Terry Poole’s dreams for playing in the NFL took a different path than what the then high school junior envisioned. Wanting to play defensive tackle, his Seaside High coach convinced him that he was an offensive lineman. Personal issues and failing grades prevented him from playing both football and basketball as a senior. With no film to send recruiters, he packed his bags and enrolled at Monterey Peninsula College, remaining a force on the offensive line for two years.
As a right tackle for San Diego State, Poole started twelve games in 2013, having sat out the previous season to adjust to the Aztecs run-oriented offensive scheme. He was a “quick study,” posting 59 knockdowns and nine touchdown-resulting blocks while allowing just two sacks. The first-team All-MWC choice in 2014 did not let any opponent get to the San Diego State quarterbacks, even though he was adjusting to a new position as a left tackle.
Poole has a linear frame with good upper body length in his arms and good width in his chest, but has the ability to add at least another 20 pounds of bulk without it impacting his impressive quickness. The former high school basketball center/power forward shows good initial quickness to engage and reach his pass set point. He plays on his feet with good balance and has above average lower body flexibility when redirecting.
Poole has good mobility to stay with his man, and last season, you saw a temperament change, as he showed more determination to finish and play with more aggression. He gets into his blocks quickly, thanks to above average knee bend and his natural foot quickness. He can be sudden out of his stance and quickly fits into his blocks. Even when he is late off the snap, he shows good adjustment skills on the move (very good leading on outside sweeps).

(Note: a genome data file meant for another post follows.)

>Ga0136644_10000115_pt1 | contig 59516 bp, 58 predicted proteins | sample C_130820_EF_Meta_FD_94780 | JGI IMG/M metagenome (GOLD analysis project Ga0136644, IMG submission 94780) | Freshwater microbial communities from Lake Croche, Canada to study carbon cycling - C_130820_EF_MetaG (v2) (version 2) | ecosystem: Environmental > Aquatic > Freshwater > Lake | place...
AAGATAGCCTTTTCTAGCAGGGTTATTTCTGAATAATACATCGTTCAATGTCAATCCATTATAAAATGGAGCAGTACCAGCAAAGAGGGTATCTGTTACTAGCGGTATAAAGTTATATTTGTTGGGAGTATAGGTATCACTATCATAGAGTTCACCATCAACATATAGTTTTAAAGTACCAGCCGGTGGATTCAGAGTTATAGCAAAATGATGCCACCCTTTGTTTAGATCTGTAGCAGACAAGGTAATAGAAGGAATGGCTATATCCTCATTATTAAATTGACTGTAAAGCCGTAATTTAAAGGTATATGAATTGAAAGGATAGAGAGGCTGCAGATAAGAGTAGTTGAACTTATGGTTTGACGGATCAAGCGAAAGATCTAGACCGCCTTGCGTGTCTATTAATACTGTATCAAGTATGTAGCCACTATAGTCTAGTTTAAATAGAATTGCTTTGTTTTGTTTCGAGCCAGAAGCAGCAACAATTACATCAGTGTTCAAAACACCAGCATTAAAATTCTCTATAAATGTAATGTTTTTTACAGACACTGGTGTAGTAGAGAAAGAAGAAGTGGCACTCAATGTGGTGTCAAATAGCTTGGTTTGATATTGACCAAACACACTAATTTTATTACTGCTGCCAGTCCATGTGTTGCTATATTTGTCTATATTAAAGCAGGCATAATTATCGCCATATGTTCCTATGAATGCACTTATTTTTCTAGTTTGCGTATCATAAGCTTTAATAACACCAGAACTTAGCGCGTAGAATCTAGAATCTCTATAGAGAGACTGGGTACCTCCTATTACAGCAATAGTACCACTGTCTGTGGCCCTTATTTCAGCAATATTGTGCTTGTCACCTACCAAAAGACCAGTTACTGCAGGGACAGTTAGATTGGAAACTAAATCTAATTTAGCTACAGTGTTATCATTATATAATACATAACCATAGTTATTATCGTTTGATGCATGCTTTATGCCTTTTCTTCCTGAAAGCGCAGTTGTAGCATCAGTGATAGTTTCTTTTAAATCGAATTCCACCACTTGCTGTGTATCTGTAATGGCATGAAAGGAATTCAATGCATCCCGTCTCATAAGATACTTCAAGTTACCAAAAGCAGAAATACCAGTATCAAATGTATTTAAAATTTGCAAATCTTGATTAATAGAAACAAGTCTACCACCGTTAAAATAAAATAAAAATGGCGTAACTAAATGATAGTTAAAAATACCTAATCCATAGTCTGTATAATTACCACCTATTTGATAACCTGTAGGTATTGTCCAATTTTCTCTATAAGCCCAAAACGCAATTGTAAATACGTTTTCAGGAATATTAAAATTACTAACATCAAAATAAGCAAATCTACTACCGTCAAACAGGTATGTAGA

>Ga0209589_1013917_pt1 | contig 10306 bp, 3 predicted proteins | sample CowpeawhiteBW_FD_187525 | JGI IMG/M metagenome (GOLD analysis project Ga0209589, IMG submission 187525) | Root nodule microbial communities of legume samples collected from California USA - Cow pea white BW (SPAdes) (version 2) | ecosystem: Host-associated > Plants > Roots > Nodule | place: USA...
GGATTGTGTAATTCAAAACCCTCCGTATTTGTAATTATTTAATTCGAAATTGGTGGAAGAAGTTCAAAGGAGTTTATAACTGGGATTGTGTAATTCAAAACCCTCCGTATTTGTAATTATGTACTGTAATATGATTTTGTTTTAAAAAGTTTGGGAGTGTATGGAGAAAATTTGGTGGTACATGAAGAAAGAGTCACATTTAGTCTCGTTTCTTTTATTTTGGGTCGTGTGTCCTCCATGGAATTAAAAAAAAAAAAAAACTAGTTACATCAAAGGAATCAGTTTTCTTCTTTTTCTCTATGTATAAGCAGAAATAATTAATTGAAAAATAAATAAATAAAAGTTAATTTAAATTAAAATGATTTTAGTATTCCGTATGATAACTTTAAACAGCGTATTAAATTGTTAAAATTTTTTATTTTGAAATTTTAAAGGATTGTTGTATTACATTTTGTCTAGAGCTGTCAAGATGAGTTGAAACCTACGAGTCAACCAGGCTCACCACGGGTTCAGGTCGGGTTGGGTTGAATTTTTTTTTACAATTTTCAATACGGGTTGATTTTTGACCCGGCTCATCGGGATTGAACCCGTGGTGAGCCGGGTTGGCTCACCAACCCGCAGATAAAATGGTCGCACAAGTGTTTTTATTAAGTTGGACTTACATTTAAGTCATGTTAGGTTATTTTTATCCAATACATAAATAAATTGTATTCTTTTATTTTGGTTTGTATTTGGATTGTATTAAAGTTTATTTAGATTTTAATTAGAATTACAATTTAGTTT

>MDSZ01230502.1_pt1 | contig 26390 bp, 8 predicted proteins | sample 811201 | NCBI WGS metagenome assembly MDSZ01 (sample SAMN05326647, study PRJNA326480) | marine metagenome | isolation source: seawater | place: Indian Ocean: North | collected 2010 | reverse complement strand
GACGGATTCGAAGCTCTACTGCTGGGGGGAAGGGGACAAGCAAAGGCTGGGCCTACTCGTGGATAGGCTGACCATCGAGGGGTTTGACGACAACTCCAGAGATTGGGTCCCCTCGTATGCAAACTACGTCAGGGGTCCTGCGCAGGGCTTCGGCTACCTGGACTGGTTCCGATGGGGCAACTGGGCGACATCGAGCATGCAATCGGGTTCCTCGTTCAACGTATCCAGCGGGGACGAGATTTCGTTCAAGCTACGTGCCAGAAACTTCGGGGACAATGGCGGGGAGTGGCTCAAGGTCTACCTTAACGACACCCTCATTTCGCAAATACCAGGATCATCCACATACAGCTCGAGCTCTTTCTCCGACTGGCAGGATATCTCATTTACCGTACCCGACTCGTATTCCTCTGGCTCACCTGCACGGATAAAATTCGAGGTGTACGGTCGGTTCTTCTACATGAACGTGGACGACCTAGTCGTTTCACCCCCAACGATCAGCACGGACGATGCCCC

The Aztec has good initial quickness to slide, drop back and anchor in one-on-one confrontations with edge rushers. He also has the upper body power needed to stall bull rushers, which will be a requirement if he makes an expected move to guard. He will position and wall off with good desire and makes every effort to control the speedy edge rushers with his long reach. When he gets in front of his man, he uses his body effectively to stop the oncoming charge, and takes good advantage of his power base to anchor and prevent himself from getting pushed back vs. the bull rushers.
Poole is able to gain position quickly off the snap and use his body to wall when leading on outside runs. With his tall frame and impressive strength, he has done a nice job working with other linemen to push the edge action in-line and his nimble feet allow him to make adjustments in space. He uses his body well to turn and drive out a defender, thanks to him developing a much better strong hand punch and placement to control skills as a senior than he showed the previous season.
Poole is good at making blocks for the outside running game, but thanks to his quickness and loose hips, coupled with his power, he should have no problems in attempt to root out defenders working in-line as a guard. He is able to gain initial position on second level defenders, as he has developed a good concept for angling. He has the loose hips to do a good job of taking side blocks to shock and jolt a defender. Because of his hip snap, he could be a quality trap blocker, as he gets out front in an instant on pulls and his acceleration does not tail off running long distances.
Terry Poole NFL Scouting Combine measurables
6-5/307 (5.09 forty)
33 1/4-inch arm length
9 1/2-inch hands
31-inch vertical jump
113-inch broad jump
7.90 3 cone drill
4.66 20 yard shuttle
Dave-Te’ Thomas is a sports writer, talent evaluator and scouting personnel consultant for a majority of teams in the National Football League. Thomas runs a scouting information service called NFL Scouting Services and produces THE NFL Draft Report, a publication provided by league headquarters to the media in preparation for the NFL Draft.
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